The establishment of Israel in May 1948 in the aftermath of the Shoah stands like nothing else for Jews’ self-evident right to exist and the protection of Jewish life. Ever since, however, Israel has also been a modern Sparta, a nation-state located in an enemy desert, akin to a fortress, the survival of which depends on its internal cohesion and its military strength.
That is now hopefully set to change. The Abraham Accords negotiated between Israel and the United Arab Emirates with the help of the US government mark the beginning of a real change in the Middle East, one defined by stability and peace in a region riven by crises. The Emirates were the first to recognize that structural change in the Middle East required new narratives and approaches. Bahrain, Morocco and Sudan have joined in good faith. It is only right that the Arab states now view Israel separately from the Palestinian conflict. In this way, bilateral relations can be expanded and the stability of the region as a whole strengthened. It is only a matter of time until further Arab states follow suit. German foreign policy should also, finally, comprehend this.a
Until 2015, Germany was the country that a majority of the Israeli population trusted to act as an “honest broker.” The fact that it was the Trump administration and not the German Foreign Office that moderated the negotiations that produced the Abraham Accords speaks volumes. It should come as no surprise that Israeli policy is distancing itself from Germany. How quick are we when it comes to condemning Israel’s actions in front of the global community, and how often do we hesitate to defend Israel’s legitimate interests? That also applies to the Palestinian conflict. The fact that Israel’s security is among the basic principles of the German state cannot crumble into empty words. Our foreign policy should no longer hide behind the Oslo process. We need to recognize the reality as it is ultimately laid out in the Abraham Accords: the Oslo process no longer represents a viable path for any of the parties involved.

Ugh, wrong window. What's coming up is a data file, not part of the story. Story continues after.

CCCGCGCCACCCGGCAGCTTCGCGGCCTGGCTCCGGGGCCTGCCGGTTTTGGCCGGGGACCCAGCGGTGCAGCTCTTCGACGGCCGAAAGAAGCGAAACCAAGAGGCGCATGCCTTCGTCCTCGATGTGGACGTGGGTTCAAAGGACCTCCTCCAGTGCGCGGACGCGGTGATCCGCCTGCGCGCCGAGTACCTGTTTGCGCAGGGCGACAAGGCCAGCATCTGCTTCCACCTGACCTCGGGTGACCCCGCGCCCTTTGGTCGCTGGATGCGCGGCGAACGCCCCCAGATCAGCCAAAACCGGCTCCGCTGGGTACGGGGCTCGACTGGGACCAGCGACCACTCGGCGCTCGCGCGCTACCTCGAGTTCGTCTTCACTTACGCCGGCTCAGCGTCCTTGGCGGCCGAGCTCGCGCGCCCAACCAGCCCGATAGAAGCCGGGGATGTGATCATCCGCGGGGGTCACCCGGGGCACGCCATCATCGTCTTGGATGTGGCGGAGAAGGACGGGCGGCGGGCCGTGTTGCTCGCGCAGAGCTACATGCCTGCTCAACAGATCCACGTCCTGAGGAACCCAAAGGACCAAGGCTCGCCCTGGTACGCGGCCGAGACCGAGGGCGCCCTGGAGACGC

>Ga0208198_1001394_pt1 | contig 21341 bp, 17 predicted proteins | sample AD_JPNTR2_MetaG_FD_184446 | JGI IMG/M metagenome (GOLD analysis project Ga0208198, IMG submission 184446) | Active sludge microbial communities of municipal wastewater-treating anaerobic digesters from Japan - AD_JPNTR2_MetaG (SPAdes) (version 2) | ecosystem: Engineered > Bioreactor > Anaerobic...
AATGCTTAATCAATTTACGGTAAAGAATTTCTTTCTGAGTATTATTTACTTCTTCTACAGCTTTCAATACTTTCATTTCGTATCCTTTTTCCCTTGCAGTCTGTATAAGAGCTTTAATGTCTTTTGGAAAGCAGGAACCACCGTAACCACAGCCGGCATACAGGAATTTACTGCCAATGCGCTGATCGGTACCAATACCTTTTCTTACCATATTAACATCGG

The structures in the Middle East have fundamentally changed, new Jewish-Arab alliances are being created. Old conflicts are being put aside in order to meet the current challenges in the region, namely the imperial aggressions of Iran and radical Islamic terrorism. This is all clearly in the interests of Germany. In contrast, a two-state solution between Israel and Palestine scarcely has credibility any longer among the parties involved. This needs to be recognized and integrated into our policies. In order to help shape a new tomorrow, we cannot place yesterday’s hurdles in our way. This makes it all the more difficult to understand why the German Federal Foreign Minister has sidelined German-Israeli relations.
Whether it’s the question of military drones or structural change in the Middle East: left-wing forces increasingly appear to prevail within the SPD. This leads to key decisions being missed out on and our friends turning away from us. German foreign policy urgently needs a reset and can no longer simply stand by and watch as the new structures for change in the Middle East are put in place. Instead of being a spectator on the sidelines, Germany must once again be a player in the Middle East!